In the discussions on Brexit the situation along the Irish-Northern Irish border is pivotal. Nobody wants a return to a ‘hard’ border, even though that is the obvious consequence of the UK leaving the Common Market and Ireland staying in it.
For those unfamiliar with the reason why this is troublesome there are a loads of good reads on what the British called ‘The Troubles’, but what by all standards was a cruel civil war, with 3500 deaths and many more injured. The two recent books I would like to bring to the attention of the readers are different.
Milkman is a novel that won the Man Booker Prize. It is a story about a young woman growing up in Troubled times, and what is particular gripping is the sense you get of the intensity of life in those days. Everything in daily life was somehow drawn into the conflict, you had to think about your moves all the time and everybody lived in fear. Not only for the enemy, but at least as much for the paramilitary group that happened to control your area. They did not just wage their war, but literally wanted to control everybody in their neighborhood.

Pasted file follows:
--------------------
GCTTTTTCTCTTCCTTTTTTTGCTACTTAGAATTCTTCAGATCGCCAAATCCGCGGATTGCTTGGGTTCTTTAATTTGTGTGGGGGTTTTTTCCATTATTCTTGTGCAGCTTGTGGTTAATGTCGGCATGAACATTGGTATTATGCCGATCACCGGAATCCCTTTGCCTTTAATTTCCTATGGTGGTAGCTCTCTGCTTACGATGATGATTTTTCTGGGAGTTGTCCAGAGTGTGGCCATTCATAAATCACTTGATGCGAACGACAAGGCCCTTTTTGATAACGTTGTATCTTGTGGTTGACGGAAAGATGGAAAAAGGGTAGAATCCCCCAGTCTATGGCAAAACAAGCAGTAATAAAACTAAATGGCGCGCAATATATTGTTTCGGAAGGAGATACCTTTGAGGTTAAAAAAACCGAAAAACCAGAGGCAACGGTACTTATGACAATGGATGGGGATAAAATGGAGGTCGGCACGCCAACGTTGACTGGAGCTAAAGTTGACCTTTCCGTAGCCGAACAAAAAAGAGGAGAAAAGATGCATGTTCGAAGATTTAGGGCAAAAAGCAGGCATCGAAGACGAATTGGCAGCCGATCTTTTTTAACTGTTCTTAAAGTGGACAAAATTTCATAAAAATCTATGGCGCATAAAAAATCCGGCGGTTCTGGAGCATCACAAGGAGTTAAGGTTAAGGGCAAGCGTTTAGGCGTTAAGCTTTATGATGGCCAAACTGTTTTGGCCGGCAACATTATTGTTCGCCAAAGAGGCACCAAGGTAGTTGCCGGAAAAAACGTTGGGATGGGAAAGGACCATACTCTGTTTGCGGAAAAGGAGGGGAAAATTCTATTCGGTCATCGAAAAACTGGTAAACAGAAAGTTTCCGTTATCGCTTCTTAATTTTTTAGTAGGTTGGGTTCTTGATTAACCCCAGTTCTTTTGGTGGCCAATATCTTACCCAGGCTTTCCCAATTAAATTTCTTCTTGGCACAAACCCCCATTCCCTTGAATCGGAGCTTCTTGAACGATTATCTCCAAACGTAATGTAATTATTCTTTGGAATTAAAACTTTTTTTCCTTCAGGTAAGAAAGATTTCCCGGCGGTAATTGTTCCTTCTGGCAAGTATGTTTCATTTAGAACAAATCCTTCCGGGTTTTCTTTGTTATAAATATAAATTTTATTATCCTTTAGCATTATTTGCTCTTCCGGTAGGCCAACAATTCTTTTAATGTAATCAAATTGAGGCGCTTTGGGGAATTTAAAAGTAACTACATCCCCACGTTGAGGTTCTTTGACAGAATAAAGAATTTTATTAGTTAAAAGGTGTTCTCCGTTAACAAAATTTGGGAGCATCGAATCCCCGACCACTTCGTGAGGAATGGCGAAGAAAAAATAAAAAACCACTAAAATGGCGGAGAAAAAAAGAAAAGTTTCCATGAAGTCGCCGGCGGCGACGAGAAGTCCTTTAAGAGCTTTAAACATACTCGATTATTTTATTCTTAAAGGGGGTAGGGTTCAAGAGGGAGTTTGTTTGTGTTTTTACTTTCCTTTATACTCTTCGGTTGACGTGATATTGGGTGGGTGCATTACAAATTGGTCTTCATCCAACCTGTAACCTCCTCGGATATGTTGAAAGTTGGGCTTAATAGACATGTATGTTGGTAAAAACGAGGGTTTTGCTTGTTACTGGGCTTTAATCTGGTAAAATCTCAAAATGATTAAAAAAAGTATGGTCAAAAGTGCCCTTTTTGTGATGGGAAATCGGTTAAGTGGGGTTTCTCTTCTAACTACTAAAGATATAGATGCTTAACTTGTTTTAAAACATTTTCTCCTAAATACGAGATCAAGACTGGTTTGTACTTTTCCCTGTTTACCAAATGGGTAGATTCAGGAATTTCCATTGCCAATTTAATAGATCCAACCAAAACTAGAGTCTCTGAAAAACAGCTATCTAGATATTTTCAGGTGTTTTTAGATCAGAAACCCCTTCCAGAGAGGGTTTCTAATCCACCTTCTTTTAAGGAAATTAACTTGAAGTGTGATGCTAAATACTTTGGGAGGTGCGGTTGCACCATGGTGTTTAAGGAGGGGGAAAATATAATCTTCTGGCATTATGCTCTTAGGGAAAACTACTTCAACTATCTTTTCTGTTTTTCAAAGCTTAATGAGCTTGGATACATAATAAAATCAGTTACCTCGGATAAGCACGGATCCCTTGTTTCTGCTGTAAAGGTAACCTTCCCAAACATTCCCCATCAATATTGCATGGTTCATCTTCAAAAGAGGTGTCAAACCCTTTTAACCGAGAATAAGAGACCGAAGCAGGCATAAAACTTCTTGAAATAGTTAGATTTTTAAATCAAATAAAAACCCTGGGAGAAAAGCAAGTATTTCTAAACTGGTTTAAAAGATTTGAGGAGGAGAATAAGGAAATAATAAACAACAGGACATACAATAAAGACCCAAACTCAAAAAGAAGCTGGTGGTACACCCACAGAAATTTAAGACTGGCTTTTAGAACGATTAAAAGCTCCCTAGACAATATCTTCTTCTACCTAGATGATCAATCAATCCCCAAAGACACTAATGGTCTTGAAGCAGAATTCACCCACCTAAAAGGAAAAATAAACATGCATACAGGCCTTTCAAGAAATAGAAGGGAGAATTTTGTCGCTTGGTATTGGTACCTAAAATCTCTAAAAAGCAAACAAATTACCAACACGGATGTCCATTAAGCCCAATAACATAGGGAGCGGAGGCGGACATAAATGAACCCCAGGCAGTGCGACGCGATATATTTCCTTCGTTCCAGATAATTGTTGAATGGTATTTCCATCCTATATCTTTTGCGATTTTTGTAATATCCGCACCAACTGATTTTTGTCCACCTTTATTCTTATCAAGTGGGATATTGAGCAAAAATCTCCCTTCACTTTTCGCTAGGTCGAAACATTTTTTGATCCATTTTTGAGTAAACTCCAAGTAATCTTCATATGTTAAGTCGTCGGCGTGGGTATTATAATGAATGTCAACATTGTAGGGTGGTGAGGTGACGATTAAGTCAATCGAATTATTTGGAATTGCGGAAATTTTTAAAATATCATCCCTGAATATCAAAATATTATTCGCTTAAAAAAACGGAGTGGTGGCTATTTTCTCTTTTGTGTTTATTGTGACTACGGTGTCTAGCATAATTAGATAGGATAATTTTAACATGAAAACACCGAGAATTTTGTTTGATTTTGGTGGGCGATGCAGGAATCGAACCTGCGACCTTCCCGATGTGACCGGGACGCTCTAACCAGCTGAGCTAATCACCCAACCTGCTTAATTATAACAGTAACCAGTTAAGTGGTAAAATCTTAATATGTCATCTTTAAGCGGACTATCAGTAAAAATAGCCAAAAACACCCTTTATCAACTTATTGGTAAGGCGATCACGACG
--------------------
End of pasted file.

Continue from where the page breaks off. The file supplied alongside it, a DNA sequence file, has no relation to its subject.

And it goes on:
Say Nothing is narrative non-fiction, well-researched and with hundreds of pages of notes. It is written in very attractive prose, not like any regular history book. The focus is on some of the key-players on the IRA-side, the bombs, and the attacks. Central is the disappearance and subsequent murder of a mother of ten by one of the main people in the story. The book also pays a lot of attention to Gerry Adams’ denial to have played any role in the violent side of the civil war. One of its strengths is also that half of the book tells what happened after the Good Friday agreement, which formally made an end to the Troubles. If only it did…
These are great books to learn more about one of the bloodiest conflicts in Europe in recent times. They also help to understand current debates about Brexit. Hopefully, they will just keep saying something about the past…